A few weeks ago, Cyrano’s offered a reading based on A. J. McClanahan’s book, Growing up Native in Alaska. With just a few lines and a few sketches, the readers offered a fascinating view into what it was like to grow up a minority in your own land. A few days later, headlines blared out the news that the Jesuits would pay $50 million to Alaska Native victims of clergy abuse. And it occurred to me that growing up Native in some places in this state had challenges I could not even imagine, challenges not mentioned in A.J.’s book.
I grew up very Catholic. The church was the center of our spiritual and social life. The priests who manned the parish and the nuns who taught in the school were on a pedestal way beyond anything we mere laics could hope to reach. When our pastor, Father Vincent, came to our classrooms for a visit, the room had to be clean, the desks absolutely straight, lined in military rows, and every decoration on the walls had to be inspected twice to make sure they were worthy to be seen by him. When he entered the room, the class rose as one and said, “Good morning, Father Vincent.” And he would smile the most beautiful smile in the world, give us a blessing – for which we knelt in unison – and finally tell us to sit down, a privilege in his presence.
Now this may all sound like overkill to non-Catholics, or, for that matter, to Catholics of this century. But Father Vincent or Father John or any of the myriad priests who came through our parish were viewed as one step away from Christ and so deserving of every respect possible. Father Vincent was especially revered. His time at St. Michael’s coincided with the time of greatest growth and activity in the parish. His ministry was our comfort in times of sorrow, our joy in times of blessings. His was the only voice that could cause my father to put down his butcher’s knife and run next door to the rectory because the wine being made in the cellar was ready for the next step.
Father Vincent dispensed hugs quite freely. If he walked through the schoolyard while we were playing, a mob of urchins would attack him, fighting to get close enough for a hug and the inevitable muttered blessing he gave to each and every one of us every time he saw us. I have videos of him walking up and down the line of procession into the church for someone’s May Day or First Holy Communion or Confirmation. Even without sound, I can hear his voice booming out the rosary so that the entire line could hear and repeat it with him. He was as close as I will probably ever really get to a truly holy person. I never feared him or his touch. He was a safe haven and his arms were always open to the smallest of his flock.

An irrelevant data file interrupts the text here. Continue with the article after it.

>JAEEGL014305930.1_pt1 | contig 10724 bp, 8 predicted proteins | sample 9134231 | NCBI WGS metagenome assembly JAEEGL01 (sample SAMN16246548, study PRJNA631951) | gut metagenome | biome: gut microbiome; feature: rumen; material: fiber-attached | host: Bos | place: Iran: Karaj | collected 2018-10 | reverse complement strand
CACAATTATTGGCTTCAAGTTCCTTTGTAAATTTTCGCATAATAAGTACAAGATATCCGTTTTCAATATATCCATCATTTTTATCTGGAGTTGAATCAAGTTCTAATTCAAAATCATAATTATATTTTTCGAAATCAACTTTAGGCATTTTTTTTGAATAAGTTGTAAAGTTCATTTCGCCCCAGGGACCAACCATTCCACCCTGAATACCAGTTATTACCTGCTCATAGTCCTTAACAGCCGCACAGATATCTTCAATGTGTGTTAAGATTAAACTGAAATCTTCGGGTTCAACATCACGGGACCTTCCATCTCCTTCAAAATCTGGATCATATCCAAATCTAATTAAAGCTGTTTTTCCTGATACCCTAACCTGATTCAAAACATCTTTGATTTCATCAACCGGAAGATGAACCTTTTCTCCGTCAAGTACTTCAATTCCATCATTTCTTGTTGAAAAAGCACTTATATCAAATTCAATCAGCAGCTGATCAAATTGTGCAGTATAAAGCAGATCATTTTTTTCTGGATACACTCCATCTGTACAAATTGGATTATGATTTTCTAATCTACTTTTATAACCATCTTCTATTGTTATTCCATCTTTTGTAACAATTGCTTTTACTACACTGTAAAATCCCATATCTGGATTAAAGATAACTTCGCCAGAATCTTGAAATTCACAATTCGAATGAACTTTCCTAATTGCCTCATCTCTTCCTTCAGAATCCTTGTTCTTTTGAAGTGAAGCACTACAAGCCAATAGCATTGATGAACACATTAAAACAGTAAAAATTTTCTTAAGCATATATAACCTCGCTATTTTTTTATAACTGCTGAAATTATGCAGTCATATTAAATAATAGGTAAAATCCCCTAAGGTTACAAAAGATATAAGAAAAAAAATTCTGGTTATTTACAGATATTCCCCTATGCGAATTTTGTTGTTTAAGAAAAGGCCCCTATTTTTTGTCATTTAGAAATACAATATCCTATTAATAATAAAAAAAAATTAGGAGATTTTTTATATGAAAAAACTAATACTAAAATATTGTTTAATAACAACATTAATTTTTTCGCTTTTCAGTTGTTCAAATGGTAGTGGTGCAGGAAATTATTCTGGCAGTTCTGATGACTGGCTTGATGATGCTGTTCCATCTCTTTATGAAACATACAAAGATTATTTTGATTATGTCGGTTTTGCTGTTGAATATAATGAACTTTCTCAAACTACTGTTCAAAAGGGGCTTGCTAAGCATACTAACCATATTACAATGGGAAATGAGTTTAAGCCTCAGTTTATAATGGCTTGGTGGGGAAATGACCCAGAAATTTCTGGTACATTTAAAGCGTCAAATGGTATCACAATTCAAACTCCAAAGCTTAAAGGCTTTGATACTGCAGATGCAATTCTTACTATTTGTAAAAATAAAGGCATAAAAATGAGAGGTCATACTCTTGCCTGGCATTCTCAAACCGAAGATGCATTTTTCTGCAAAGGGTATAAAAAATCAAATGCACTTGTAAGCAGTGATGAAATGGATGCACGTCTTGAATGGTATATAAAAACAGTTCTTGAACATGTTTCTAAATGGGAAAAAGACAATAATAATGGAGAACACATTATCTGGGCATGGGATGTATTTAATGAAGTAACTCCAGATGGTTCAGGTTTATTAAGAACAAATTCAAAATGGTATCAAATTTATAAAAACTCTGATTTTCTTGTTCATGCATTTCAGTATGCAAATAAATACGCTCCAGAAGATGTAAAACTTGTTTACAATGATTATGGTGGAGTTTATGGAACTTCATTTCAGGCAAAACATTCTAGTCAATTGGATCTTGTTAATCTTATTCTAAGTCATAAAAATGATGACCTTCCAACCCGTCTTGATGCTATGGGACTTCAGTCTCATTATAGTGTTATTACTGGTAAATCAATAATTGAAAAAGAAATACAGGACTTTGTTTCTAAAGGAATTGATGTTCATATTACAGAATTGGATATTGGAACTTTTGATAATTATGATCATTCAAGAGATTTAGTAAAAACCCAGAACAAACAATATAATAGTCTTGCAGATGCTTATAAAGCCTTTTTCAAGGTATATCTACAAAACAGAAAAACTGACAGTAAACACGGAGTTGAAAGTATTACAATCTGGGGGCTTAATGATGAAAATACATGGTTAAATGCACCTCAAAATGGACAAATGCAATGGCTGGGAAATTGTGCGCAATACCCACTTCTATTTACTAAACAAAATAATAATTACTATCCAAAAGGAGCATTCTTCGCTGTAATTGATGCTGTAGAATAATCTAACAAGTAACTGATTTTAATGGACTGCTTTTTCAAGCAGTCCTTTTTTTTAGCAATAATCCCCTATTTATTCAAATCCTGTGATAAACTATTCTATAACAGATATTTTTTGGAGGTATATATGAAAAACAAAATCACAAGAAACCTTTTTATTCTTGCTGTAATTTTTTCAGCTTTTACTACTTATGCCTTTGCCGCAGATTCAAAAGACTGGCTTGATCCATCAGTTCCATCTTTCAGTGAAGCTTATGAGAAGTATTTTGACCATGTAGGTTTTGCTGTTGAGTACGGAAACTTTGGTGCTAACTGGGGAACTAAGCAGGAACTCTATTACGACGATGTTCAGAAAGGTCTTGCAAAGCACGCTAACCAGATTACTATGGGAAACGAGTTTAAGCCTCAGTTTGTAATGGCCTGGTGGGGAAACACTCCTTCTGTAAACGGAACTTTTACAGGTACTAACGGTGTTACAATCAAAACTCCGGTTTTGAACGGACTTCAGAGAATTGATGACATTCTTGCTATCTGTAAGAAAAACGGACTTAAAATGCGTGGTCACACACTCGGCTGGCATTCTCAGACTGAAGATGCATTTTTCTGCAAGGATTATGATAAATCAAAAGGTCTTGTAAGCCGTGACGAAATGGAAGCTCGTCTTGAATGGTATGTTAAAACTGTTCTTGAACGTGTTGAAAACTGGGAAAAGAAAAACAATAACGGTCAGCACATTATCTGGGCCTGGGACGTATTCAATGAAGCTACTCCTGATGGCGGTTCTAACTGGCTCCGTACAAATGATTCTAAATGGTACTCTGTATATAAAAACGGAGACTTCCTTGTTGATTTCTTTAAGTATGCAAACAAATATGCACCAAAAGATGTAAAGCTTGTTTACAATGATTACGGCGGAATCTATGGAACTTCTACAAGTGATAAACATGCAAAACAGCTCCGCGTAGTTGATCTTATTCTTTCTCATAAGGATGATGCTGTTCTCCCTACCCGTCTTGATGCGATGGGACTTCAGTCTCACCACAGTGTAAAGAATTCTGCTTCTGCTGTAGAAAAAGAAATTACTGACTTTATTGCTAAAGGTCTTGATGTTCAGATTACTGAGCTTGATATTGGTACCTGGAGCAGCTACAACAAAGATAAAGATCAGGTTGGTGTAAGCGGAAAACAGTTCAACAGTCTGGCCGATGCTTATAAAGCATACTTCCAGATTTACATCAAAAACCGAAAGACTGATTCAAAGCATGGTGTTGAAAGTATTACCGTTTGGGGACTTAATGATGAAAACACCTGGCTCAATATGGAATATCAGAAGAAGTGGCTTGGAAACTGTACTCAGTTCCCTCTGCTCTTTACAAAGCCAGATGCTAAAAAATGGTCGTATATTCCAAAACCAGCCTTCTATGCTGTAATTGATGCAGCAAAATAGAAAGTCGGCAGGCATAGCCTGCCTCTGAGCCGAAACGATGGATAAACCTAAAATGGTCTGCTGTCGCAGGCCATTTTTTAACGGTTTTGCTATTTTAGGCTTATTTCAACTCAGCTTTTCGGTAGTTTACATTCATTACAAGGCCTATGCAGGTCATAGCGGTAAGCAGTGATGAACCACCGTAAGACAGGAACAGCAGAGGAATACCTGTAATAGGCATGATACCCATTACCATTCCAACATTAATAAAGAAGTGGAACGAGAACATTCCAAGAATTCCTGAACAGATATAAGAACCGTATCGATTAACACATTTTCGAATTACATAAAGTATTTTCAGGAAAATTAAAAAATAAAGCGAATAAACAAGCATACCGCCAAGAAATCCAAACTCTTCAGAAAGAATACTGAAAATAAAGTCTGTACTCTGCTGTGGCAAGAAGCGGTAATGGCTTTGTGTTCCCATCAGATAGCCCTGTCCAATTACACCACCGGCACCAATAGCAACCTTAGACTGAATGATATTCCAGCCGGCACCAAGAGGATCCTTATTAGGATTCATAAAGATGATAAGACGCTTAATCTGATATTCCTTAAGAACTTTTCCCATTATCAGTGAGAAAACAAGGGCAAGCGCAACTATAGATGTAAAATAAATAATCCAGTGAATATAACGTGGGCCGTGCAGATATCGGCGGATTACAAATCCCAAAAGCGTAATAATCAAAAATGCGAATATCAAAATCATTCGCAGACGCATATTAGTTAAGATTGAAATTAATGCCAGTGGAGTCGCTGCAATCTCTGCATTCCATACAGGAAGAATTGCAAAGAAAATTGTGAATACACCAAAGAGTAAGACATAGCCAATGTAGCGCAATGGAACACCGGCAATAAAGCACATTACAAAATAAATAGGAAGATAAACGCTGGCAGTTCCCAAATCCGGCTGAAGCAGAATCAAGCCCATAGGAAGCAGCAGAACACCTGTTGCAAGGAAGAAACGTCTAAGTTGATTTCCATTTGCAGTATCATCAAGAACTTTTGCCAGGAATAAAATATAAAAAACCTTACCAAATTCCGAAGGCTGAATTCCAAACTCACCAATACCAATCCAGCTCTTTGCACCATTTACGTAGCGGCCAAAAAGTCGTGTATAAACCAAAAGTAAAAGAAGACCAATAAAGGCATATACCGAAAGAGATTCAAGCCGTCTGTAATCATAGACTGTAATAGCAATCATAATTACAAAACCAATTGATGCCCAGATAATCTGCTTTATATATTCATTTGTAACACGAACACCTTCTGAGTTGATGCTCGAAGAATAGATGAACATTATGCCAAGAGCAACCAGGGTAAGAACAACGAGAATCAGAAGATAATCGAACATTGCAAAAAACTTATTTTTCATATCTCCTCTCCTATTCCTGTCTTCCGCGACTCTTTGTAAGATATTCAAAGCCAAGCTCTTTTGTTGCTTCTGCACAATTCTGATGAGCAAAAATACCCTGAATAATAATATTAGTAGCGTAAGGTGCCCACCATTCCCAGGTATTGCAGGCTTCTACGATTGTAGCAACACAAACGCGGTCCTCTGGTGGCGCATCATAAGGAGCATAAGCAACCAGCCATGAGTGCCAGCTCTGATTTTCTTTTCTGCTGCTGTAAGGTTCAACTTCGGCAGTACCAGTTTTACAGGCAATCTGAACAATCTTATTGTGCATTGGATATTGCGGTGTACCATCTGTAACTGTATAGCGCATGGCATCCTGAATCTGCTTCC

So as I read about the unspeakable violations of Native children by Catholic priests in the bush, I think that it makes the phrase “growing up Native in Alaska” take on a horrible new depth. Not only was this a generation charged with redefining the whole meaning of being Native, with one foot in tradition and one foot in the newly emerging corporate world, but this was also a generation of lost little children, led astray by the shepherds their parents trusted would lead them down a righteous path,
I can’t imagine what it would take for these boys and girls to heal. Even today, as grown up as they might be, inside they are still the little children whose innocence was so brutally taken from them. Just as inside I am still the child who ran with joy and open arms into Fr. Vincent’s embrace. His touch gladdened my heart and soul. For those little children in the Bush who felt a priest’s warm embrace turn ugly and shameful, it must still be the most painful memory imaginable.
A priest’s embrace was a haven in my childhood. It was a horror in theirs. In my head, I find it almost impossible to reconcile the fact that the same institution could encompass some people capable of giving such great comfort and some people capable of creating such great revulsion. Priests represent Christ on earth. How could they have done anything so evil in the name of that Christ?